Welcome to the website woven for wordaholics, logolepts, and verbivores. Carnivores eat meat; herbivores eat plants and vegetables; verbivores devour words. If you are heels over head (as well as head over heels) in love with words, tarry here a while to graze or, perhaps, feast on the English language. Ours is the only language in which you drive in a parkway and park in a driveway and your nose can run and your feet can smell.

At the spirited Halloween ball the ghosts had a wail of a time. They danced sheet to sheet and boo-gied to some haunting melodies that the band played from sheet music. Awraitha Franklin sang soul and spirituals, and the stars of Wailer Swift sang “Ghost Riders in the Sky” and “America the Boo-tiful.” The emcee was Phantom of the Oprah Winfrey, and the proceedings were broadcast on a big-scream TV. All this was presided over by Casper, the Friendly Host, who by day worked as an inn specter.

Ghosts love to eat, drink and be scary. At the party they consumed ghost liver pâté, spook-ghetti, fillet of soul and deviled eggs. For dessert they enjoyed boo meringue, birthday quake, an I scream float and Haunted Toll House spookies. The bartenders didn’t serve soft drinks. They only served spirits and boos.

Ghosts are undercover agents of fright. At the affair, one of the ghosts dressed up in a badly torn sheet. He was a holy terror. Another one of the ghosts was draped in an American flag — dread, fright and boo! Another came in a starched sheet. She wanted to scare people stiff. Another ghost with a wooden leg came as a hobblin’ goblin. Still another disguised herself as a Leonardo da Vinci painting. She was the Moaning Lisa. The ghostly children came dressed up in white pillowcases.

Baby ghosts wear boo-ties and are often sent to dayscare centers and noisery schools, where they sing songs like “Boo boo, black sheet,” read books like “Winnie the Boo,” “Sleeping Boo-ty” and “Boo-ty and the Beast” and play Hyde and go shriek. Little ghosts start their moanings with Ghost Toasties and Fearios, sprinkled with boo-buries.

Little boy ghosts love to play hide and shriek and to short-sheet each other. Little girl ghosts play with their haunted doll houses, which they decorate with shudders. Their favorite book is “Great Ex-specter-ations.”

Ghost mothers advise their kids:

• “Don’t spook until you’re spooken to.”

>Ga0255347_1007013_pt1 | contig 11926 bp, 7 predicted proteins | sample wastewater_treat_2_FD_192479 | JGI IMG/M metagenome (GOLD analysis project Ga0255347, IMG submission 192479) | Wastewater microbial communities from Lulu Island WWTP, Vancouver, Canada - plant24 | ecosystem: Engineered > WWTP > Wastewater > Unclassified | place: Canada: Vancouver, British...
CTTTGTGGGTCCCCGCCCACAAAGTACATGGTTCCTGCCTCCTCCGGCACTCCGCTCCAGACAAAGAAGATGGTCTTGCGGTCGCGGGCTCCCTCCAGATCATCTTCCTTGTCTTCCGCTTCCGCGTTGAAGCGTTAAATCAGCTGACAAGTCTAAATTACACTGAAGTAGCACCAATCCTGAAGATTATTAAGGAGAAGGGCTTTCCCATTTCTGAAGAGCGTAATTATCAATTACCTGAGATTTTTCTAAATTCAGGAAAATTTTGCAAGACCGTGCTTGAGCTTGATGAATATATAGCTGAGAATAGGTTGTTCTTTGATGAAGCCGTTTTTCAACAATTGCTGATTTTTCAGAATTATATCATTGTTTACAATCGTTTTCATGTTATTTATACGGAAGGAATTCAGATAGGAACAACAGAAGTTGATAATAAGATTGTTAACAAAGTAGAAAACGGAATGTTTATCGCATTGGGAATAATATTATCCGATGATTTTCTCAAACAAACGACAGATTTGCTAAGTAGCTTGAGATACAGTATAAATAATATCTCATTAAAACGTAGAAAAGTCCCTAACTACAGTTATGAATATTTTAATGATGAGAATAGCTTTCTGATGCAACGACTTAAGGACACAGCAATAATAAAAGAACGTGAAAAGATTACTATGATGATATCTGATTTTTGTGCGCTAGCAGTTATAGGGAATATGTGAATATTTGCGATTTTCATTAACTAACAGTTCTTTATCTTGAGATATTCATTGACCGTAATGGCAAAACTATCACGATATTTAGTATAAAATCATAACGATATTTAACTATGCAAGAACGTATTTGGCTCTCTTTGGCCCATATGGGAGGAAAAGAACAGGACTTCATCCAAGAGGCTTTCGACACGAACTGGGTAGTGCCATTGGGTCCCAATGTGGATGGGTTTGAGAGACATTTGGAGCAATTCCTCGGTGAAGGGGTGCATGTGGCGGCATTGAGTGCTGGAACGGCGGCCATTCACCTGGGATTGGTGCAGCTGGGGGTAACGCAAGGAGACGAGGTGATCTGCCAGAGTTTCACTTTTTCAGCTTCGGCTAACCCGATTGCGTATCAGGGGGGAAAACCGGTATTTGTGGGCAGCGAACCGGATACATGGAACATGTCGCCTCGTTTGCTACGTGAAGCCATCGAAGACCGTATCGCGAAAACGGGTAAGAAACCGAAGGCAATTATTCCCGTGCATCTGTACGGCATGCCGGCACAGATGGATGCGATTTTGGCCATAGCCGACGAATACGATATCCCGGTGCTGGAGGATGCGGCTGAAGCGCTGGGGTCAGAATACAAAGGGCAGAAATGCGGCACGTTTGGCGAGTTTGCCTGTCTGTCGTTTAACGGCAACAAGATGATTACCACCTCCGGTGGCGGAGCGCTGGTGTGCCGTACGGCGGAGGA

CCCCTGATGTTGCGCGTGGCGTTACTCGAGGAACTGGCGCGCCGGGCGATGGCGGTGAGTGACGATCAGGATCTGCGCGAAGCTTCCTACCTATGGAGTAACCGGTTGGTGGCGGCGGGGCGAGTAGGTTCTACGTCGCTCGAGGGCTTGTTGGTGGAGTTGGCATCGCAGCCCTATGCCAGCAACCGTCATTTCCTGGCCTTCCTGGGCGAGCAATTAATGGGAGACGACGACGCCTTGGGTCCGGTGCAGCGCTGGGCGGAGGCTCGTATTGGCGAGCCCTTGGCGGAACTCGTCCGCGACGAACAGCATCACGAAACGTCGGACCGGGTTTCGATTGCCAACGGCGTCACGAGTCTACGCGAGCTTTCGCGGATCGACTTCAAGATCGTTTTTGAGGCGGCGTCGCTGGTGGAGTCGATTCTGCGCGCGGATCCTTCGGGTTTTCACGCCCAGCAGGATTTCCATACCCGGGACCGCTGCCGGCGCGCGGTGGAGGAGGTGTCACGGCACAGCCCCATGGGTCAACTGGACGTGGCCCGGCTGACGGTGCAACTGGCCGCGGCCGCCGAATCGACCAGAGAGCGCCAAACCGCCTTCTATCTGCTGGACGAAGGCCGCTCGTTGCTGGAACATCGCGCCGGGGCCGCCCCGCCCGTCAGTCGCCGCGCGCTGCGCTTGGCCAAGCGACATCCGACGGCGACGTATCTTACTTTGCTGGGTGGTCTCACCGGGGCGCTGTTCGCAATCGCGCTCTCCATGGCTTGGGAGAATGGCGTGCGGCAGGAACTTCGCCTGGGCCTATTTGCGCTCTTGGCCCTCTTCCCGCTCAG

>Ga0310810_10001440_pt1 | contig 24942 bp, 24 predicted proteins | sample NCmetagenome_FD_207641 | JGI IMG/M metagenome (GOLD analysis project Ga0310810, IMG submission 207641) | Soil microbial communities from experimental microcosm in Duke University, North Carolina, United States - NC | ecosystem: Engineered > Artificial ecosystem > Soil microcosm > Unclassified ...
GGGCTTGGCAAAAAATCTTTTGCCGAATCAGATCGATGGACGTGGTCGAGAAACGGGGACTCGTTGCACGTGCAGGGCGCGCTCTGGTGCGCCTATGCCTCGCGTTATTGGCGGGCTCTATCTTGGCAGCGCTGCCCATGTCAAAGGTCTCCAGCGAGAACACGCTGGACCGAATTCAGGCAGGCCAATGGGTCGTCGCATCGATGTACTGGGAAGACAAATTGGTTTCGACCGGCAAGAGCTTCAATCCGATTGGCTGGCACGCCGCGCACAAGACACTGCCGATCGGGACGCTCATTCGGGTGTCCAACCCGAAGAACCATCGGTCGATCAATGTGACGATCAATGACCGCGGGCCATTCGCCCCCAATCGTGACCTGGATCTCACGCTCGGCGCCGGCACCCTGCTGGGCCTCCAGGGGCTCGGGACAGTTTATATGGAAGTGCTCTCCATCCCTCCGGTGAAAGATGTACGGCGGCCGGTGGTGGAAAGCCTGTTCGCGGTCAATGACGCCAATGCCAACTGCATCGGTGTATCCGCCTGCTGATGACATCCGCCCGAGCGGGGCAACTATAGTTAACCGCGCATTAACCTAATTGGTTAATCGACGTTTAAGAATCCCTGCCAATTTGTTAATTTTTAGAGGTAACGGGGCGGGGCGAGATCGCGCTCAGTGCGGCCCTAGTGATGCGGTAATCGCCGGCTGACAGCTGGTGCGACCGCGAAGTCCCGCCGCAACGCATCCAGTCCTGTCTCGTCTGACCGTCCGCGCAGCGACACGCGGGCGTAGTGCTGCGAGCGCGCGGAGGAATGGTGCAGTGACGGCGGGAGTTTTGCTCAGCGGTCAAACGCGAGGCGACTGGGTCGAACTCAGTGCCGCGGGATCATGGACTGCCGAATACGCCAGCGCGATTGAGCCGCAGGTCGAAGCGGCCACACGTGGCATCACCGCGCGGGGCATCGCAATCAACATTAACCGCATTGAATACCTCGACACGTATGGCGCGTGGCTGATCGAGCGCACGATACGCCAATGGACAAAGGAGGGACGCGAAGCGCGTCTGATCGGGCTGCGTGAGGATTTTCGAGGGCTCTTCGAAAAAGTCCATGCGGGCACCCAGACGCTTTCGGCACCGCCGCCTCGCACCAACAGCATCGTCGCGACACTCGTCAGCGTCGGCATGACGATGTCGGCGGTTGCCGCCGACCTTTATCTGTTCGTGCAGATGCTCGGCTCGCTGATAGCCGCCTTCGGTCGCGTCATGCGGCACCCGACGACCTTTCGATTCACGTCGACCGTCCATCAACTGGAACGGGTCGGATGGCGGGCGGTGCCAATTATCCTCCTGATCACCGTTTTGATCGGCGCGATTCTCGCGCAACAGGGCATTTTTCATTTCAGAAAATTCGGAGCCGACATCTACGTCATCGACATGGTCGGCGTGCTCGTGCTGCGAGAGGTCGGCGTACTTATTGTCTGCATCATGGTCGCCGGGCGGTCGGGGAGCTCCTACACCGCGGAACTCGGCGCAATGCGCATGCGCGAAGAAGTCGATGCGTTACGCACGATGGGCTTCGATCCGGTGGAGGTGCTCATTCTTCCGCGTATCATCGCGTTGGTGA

• “Boo unto others as you would have them boo unto you.”
• “Don’t pick the boo-gers in your nose.”
• “Before going out, be sure to put your boos and shocks on.”
• “Don’t forget to sit in the boo-ster seat and boo-ckle your sheet belt. That way, you’ll avoid getting boo-boos.”
• “Remember to say, ‘How do you boo, sir or madam.’”
• “Eat your food without goblin it.”
• “Always do your gnome work.”
• “If you don’t obey me, you’ll have to ghost stand in the corner — in the living room! Do I make myself clear?”

Ghosts live in ghost towns and drive Boo-icks, which they park in their mirages. They pick up their chain mail at the dead letter department in the ghost office. Rich ghosts fly to places like Mali-boo, Ghosta Rica, North and South Scarolina and Casper, Wyoming, on scareplanes, invented by the Fright Brothers. They go bargain haunting at Bed, Bath and B-E-Y-O-N-D and send ghostcards home.

Now that the ghost is clear, here are a few ghostly limericks I’ve conjured up for Halloween:

A ghost and a witch with a broom
And a ghoul and a bat in a room
Stayed up very late
So that they could debate                                                                                                                                                   About who should be frightened of whom!


Those ghosts — hip! hooray! Hallelujah!                                                                                                                       If you’re famous, they’re bound to pursue ya.
But here’s advice sage:
If you sing on their stage,                                                                                                                                                   The audience surely will boo ya!


The sister of Hannibal Lector
Thought there did not exist any specter,
Till a ghost draped with burlap
Sat right down on her lap,
And her panic attack nearly wrecked her!


Richard Lederer will be speaking on the centennial of our San Diego Zoo at the Scripps Ranch Library, 10301 Scripps Lake Drive, on Saturday, November 5, at 2:30 pm. Admission is open and free (and worth every penny). He’d love to meet you there.